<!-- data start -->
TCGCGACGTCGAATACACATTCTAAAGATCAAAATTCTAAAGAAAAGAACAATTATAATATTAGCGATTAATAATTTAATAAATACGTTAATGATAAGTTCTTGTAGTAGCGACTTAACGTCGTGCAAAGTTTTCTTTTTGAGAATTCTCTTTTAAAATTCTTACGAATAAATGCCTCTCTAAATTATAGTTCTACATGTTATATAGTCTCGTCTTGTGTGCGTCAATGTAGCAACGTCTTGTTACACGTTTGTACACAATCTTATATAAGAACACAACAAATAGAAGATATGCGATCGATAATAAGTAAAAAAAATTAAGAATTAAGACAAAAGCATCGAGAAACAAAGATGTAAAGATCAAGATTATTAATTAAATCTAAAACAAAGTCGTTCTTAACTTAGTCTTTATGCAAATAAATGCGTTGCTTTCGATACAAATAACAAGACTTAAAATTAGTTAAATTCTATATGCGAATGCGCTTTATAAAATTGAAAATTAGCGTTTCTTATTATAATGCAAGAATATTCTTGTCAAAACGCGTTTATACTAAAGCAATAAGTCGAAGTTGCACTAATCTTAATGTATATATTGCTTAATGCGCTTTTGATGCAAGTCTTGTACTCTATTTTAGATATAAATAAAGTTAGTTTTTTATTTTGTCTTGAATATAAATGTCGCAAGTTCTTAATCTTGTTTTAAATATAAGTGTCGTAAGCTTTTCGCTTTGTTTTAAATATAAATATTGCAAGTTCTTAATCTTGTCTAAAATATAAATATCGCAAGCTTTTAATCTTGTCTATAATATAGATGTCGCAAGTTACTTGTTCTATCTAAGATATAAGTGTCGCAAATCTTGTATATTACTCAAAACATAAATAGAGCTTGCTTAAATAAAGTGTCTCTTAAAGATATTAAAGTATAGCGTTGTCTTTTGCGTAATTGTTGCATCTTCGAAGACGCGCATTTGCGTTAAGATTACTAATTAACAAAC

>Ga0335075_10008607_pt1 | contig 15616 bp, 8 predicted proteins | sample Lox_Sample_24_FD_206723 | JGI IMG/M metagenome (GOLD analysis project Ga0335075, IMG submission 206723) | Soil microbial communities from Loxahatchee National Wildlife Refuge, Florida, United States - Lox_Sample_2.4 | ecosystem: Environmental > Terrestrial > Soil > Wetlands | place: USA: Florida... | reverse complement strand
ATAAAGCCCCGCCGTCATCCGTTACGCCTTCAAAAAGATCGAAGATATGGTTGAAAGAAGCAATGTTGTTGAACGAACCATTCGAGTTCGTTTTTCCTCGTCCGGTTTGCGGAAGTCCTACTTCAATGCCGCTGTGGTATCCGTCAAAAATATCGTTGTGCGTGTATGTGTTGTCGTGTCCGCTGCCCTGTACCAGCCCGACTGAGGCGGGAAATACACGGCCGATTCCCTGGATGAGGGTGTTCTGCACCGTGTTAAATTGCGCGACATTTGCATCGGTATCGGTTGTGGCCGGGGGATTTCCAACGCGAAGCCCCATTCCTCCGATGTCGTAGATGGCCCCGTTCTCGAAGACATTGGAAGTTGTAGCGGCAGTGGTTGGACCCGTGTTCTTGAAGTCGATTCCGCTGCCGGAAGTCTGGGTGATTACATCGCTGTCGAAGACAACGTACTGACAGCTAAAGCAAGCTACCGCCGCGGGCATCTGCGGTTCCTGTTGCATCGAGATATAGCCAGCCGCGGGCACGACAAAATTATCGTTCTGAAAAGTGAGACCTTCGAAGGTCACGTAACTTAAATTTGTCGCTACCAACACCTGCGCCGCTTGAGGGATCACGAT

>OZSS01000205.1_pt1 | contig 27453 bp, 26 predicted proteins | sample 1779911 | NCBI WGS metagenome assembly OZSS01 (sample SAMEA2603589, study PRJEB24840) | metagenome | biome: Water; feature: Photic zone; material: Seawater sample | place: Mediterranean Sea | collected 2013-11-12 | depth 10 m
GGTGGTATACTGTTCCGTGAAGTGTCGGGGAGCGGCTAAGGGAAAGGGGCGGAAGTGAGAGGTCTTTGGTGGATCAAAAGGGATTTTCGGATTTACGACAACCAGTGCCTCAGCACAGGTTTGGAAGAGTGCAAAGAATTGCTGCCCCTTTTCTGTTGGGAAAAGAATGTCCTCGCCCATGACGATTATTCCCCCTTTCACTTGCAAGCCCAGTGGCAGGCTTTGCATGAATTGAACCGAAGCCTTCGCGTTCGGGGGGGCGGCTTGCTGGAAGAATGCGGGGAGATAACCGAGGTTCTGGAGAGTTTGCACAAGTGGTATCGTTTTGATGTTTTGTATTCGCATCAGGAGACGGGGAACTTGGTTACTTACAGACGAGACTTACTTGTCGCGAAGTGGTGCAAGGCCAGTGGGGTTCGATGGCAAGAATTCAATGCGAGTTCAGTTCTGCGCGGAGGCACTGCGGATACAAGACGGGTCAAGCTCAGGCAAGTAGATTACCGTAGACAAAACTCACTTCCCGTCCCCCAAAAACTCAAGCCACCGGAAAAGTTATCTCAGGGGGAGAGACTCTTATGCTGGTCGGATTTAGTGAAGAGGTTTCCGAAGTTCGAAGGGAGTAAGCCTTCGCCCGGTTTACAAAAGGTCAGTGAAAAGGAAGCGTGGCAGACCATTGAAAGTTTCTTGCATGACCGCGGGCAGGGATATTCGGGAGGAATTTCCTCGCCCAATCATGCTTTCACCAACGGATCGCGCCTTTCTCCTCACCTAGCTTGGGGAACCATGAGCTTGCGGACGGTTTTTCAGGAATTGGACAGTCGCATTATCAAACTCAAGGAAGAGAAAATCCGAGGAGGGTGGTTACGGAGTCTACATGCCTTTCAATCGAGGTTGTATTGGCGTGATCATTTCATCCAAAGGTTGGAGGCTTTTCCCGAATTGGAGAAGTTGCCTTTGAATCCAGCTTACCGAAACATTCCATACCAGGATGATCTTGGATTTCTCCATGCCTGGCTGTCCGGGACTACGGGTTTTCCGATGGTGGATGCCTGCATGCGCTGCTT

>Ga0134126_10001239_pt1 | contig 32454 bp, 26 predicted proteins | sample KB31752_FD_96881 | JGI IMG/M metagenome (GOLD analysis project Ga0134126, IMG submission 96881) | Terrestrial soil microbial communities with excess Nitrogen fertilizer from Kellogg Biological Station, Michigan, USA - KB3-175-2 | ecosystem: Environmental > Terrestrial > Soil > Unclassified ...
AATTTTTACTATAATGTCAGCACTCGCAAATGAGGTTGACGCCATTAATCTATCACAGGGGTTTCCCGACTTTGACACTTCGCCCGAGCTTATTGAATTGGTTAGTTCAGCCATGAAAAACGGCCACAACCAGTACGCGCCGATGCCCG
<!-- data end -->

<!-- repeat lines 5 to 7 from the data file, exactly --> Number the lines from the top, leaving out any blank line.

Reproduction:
GGTGGTATACTGTTCCGTGAAGTGTCGGGGAGCGGCTAAGGGAAAGGGGCGGAAGTGAGAGGTCTTTGGTGGATCAAAAGGGATTTTCGGATTTACGACAACCAGTGCCTCAGCACAGGTTTGGAAGAGTGCAAAGAATTGCTGCCCCTTTTCTGTTGGGAAAAGAATGTCCTCGCCCATGACGATTATTCCCCCTTTCACTTGCAAGCCCAGTGGCAGGCTTTGCATGAATTGAACCGAAGCCTTCGCGTTCGGGGGGGCGGCTTGCTGGAAGAATGCGGGGAGATAACCGAGGTTCTGGAGAGTTTGCACAAGTGGTATCGTTTTGATGTTTTGTATTCGCATCAGGAGACGGGGAACTTGGTTACTTACAGACGAGACTTACTTGTCGCGAAGTGGTGCAAGGCCAGTGGGGTTCGATGGCAAGAATTCAATGCGAGTTCAGTTCTGCGCGGAGGCACTGCGGATACAAGACGGGTCAAGCTCAGGCAAGTAGATTACCGTAGACAAAACTCACTTCCCGTCCCCCAAAAACTCAAGCCACCGGAAAAGTTATCTCAGGGGGAGAGACTCTTATGCTGGTCGGATTTAGTGAAGAGGTTTCCGAAGTTCGAAGGGAGTAAGCCTTCGCCCGGTTTACAAAAGGTCAGTGAAAAGGAAGCGTGGCAGACCATTGAAAGTTTCTTGCATGACCGCGGGCAGGGATATTCGGGAGGAATTTCCTCGCCCAATCATGCTTTCACCAACGGATCGCGCCTTTCTCCTCACCTAGCTTGGGGAACCATGAGCTTGCGGACGGTTTTTCAGGAATTGGACAGTCGCATTATCAAACTCAAGGAAGAGAAAATCCGAGGAGGGTGGTTACGGAGTCTACATGCCTTTCAATCGAGGTTGTATTGGCGTGATCATTTCATCCAAAGGTTGGAGGCTTTTCCCGAATTGGAGAAGTTGCCTTTGAATCCAGCTTACCGAAACATTCCATACCAGGATGATCTTGGATTTCTCCATGCCTGGCTGTCCGGGACTACGGGTTTTCCGATGGTGGATGCCTGCATGCGCTGCTT

>Ga0134126_10001239_pt1 | contig 32454 bp, 26 predicted proteins | sample KB31752_FD_96881 | JGI IMG/M metagenome (GOLD analysis project Ga0134126, IMG submission 96881) | Terrestrial soil microbial communities with excess Nitrogen fertilizer from Kellogg Biological Station, Michigan, USA - KB3-175-2 | ecosystem: Environmental > Terrestrial > Soil > Unclassified ...
AATTTTTACTATAATGTCAGCACTCGCAAATGAGGTTGACGCCATTAATCTATCACAGGGGTTTCCCGACTTTGACACTTCGCCCGAGCTTATTGAATTGGTTAGTTCAGCCATGAAAAACGGCCACAACCAGTACGCGCCGATGCCCG